Fire Victims Warned Of Scammers

"Oh it’s cracked, that's somebody from my husband's family,” Ellen Mann says as she shows us a picture that was taken at the turn of the last century, its framed and slightly singed.

Mann is shifting through the dark wet ashes of what use to be her home here on Pioneer Drive in South Reno.

Two days after the fire destroyed her home and 31 others, this is her first time here.

“You know, Ray will say the same thing. We are in our 60s we've seen a lot in our lives, its just stuff,” says Mann.

Just stuff, never the less, Ellen still looks for stuff that survived a fire that engulfed a total of 2,000 acres--roughly three miles.

She and her husband lived on Pioneer for 18 years.

“We can rebuild,” says Mann.

Ellen says they'll do their homework and find licensed contractors and builders--not some fly by night operation that can prey on families like hers in desperate times.

Local law enforcement says there will be imposters out in south Reno.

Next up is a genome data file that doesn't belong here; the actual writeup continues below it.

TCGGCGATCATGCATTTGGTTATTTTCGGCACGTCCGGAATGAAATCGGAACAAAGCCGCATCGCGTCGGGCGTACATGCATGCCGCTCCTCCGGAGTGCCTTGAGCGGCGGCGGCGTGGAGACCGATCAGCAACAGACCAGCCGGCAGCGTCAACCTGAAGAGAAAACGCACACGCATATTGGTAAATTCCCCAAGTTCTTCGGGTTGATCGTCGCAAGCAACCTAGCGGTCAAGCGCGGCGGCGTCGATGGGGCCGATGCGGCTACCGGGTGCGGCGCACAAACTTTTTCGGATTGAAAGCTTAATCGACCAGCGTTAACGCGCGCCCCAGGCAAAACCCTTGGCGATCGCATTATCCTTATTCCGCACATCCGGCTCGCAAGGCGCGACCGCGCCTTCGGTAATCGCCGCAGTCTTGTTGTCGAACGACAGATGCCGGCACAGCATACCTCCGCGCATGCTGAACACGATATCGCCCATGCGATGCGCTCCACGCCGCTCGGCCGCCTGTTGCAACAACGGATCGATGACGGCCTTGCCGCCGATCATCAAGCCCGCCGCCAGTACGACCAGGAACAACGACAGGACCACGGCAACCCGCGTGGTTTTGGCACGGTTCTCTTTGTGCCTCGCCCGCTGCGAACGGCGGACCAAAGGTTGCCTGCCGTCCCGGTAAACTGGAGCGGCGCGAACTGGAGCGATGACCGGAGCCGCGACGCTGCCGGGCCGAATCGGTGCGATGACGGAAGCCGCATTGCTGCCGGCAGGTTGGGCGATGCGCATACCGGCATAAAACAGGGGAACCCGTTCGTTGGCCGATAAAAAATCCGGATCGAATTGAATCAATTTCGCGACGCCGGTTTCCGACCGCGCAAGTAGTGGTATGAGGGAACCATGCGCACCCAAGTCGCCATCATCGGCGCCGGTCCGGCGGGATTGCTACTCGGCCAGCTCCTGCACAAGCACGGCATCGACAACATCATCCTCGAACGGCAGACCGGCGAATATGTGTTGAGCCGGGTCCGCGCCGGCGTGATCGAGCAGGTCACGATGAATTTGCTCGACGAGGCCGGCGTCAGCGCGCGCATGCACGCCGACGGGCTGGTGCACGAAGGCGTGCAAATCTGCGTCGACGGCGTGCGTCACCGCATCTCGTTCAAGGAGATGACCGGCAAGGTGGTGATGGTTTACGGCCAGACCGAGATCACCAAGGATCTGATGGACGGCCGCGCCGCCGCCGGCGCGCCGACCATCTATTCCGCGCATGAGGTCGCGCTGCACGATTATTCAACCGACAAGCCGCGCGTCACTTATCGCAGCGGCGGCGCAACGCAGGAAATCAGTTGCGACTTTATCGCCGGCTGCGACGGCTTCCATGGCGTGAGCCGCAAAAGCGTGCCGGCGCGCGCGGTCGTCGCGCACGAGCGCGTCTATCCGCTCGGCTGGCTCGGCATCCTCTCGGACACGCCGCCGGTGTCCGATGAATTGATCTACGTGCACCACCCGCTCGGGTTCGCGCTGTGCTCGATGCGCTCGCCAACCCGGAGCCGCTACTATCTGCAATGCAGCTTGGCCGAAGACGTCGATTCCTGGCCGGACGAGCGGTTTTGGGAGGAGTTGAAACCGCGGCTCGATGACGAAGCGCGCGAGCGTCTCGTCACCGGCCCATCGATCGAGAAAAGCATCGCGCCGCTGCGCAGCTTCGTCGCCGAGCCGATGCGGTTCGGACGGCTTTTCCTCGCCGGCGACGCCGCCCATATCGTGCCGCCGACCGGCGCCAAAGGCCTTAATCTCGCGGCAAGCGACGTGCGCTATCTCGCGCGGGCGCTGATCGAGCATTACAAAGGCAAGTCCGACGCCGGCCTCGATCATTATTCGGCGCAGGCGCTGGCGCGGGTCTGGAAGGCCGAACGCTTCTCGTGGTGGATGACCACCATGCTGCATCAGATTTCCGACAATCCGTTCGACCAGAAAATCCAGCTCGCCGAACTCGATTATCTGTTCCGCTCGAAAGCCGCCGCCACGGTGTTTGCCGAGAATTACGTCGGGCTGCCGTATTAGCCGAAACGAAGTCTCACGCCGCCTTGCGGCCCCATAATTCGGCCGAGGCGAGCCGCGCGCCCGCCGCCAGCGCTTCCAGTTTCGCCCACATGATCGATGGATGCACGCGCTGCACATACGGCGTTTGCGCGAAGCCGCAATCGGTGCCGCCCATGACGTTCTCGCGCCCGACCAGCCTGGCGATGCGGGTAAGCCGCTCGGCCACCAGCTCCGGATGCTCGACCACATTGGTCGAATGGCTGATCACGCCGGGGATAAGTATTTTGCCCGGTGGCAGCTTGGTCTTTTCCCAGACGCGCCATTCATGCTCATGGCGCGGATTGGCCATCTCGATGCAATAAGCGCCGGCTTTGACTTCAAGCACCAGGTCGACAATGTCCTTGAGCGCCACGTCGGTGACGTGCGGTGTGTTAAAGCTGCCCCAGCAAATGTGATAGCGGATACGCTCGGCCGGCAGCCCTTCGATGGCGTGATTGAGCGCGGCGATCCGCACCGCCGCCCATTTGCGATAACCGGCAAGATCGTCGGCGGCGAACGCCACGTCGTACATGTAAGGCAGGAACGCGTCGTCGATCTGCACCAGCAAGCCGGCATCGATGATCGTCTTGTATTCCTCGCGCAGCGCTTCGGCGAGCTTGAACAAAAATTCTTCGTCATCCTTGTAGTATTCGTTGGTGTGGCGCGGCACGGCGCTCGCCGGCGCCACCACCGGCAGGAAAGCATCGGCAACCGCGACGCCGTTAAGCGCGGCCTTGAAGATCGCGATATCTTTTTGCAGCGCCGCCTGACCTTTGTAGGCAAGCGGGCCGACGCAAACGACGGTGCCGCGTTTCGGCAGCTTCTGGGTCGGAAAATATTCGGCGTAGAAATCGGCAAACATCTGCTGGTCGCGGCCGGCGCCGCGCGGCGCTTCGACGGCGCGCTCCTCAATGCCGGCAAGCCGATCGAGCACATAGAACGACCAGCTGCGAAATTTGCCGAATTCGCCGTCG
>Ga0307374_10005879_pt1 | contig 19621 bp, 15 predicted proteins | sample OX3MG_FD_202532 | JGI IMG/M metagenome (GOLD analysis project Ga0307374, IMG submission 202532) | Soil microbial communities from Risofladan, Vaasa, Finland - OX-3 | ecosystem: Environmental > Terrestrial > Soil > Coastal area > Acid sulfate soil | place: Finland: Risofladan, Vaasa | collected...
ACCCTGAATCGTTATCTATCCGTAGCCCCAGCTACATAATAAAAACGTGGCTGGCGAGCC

Homeowners need to check for credentials and licenses--even if it is something as simple as pulling up burnt landscaping.

Those in the home inspection business say it will take time to recover from this mess--there are no quick fixes no matter what anyone says.

Law enforcement says if you see any suspicious activity up in south Reno’s burned areas, or anyone suspicious they want to hear from you.

One neighbor has told even in all the commotion on Saturday, someone up the street from Pioneer Drive was robbed.

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